BBC - Power-sharing council for Kosovo

Wednesday, 15 December, 1999, 10:20 GMT

The international authorities in Kosovo have signed an agreement with local political leaders establishing a power-sharing council that will bring Kosovans into the administration of the province.

The accord was signed by the political chief of the former Kosovo Liberation Army, Hashim Thaci, the leader of the Democratic League for Kosovo Ibrahim Rugova, and the head of the Unified Democratic Movement, Rexhep Qosja.

No representative of Kosovo's Serb community was present at the signing.

The new interim council is expected to begin its first meeting later on Wednesday.

UN mission chief Bernard Kouchner is to be its chairman, with a right of veto over all decisions. He hailed the agreement as "a very important breakthrough."

The council replaces a UN administration that has been boycotted by the Serb minority, and has been suffering an acute shortage of resources.

The new body will also comprise 14 separate departments that will function like government ministries and will focus on rebuilding the war-shattered province.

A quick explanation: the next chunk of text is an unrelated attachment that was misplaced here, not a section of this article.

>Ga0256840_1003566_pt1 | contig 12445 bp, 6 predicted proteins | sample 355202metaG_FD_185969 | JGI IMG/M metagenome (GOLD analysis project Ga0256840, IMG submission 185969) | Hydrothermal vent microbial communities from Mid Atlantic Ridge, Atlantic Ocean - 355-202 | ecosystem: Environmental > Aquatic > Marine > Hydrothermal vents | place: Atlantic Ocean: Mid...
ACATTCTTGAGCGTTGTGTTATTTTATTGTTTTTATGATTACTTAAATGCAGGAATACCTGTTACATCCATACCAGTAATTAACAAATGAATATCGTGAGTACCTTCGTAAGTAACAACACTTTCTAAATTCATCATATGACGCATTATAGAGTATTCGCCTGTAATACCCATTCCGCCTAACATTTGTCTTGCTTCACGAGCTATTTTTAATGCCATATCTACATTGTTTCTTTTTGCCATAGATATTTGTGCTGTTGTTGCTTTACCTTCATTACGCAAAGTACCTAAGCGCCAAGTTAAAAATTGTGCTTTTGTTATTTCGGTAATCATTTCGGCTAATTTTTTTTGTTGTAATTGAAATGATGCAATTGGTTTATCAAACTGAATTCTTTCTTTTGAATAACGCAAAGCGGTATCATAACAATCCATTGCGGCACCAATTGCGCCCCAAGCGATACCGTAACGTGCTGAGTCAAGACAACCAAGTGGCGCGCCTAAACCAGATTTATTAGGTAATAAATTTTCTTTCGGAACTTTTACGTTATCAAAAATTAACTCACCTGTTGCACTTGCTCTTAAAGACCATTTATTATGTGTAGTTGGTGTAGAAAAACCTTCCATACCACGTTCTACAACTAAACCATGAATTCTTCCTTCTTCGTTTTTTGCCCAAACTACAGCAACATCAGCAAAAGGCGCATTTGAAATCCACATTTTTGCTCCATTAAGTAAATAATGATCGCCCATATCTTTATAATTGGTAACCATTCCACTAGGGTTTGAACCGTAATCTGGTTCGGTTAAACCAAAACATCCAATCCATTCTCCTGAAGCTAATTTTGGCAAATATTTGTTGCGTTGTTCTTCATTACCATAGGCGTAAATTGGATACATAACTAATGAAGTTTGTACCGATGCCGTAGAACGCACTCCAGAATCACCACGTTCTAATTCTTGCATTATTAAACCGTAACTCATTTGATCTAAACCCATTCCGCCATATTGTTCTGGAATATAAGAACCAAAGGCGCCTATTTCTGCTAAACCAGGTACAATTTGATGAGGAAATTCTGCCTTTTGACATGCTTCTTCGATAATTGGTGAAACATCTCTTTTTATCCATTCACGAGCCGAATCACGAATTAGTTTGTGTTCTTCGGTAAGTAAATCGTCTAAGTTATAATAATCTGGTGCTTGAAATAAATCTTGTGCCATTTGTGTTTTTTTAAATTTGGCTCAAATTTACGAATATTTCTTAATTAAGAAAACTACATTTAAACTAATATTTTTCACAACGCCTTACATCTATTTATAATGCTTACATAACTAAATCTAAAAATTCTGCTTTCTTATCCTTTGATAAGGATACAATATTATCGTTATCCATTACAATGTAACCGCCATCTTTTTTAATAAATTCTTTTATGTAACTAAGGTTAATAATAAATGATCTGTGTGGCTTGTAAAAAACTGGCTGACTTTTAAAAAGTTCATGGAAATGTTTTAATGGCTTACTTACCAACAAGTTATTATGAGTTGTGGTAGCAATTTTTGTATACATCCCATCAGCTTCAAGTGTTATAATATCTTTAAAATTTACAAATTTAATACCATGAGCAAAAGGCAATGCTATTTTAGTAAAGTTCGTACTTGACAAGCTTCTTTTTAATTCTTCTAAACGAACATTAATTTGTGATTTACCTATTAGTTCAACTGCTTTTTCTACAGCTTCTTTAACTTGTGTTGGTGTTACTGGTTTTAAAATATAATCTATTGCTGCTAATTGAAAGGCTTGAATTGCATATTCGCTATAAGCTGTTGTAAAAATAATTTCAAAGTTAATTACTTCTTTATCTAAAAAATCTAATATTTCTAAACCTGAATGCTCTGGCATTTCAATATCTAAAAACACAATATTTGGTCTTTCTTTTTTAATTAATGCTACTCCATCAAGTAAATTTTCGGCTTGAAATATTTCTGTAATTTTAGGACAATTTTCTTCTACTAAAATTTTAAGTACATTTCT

Local cooperation

A BBC correspondent in the capital Pristina says the UN has been discussing the plan with local leaders for some time. He says it amounts to an acknowledgement by the UN that the province cannot be governed without the cooperation of local people.

Under to the plan, Mr Kouchner will continue to govern the province, but will be supported a rotating system of four deputies.

The local leaders will work with the UN and other international bodies charged with rebuilding Kosovo.

UN struggle

In a resolution that ended the Kosovo conflict, the UN Security Council created an international military force to oversee security and a UN civilian administration to run the province and build a new government and economy.

But despite the Nato and UN presence, Serbs and other ethnic minorities continue to suffer attacks aimed at taking revenge for the deaths of an estimated 10,000 ethnic Albanians during the Yugoslav army campaign against separatist forces.

A UN spokesman told the Associated Press news agency that allowing local political leaders to begin working in democratic institutions would help the post-election transition to autonomy. He said the UN would remain in charge until then.

Most Kosovo Albanians demand full independence from Belgrade, while the Security Council resolution envisages only that the province should have autonomy within Yugoslavia.

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